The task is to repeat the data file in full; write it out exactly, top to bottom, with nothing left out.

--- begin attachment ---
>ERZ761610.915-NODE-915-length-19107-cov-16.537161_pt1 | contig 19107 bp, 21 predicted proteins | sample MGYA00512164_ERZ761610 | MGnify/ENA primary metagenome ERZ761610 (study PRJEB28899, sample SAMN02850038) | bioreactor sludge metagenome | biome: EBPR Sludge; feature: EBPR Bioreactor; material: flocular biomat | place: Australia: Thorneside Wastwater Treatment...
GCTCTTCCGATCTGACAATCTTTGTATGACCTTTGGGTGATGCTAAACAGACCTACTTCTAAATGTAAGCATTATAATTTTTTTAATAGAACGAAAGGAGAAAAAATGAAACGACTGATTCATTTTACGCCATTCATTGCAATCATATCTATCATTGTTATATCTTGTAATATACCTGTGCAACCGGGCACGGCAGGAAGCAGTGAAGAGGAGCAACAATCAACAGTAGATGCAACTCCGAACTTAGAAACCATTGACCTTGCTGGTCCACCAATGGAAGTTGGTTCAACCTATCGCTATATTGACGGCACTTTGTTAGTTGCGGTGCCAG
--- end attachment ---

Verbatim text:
>ERZ761610.915-NODE-915-length-19107-cov-16.537161_pt1 | contig 19107 bp, 21 predicted proteins | sample MGYA00512164_ERZ761610 | MGnify/ENA primary metagenome ERZ761610 (study PRJEB28899, sample SAMN02850038) | bioreactor sludge metagenome | biome: EBPR Sludge; feature: EBPR Bioreactor; material: flocular biomat | place: Australia: Thorneside Wastwater Treatment...
GCTCTTCCGATCTGACAATCTTTGTATGACCTTTGGGTGATGCTAAACAGACCTACTTCTAAATGTAAGCATTATAATTTTTTTAATAGAACGAAAGGAGAAAAAATGAAACGACTGATTCATTTTACGCCATTCATTGCAATCATATCTATCATTGTTATATCTTGTAATATACCTGTGCAACCGGGCACGGCAGGAAGCAGTGAAGAGGAGCAACAATCAACAGTAGATGCAACTCCGAACTTAGAAACCATTGACCTTGCTGGTCCACCAATGGAAGTTGGTTCAACCTATCGCTATATTGACGGCACTTTGTTAGTTGCGGTGCCAG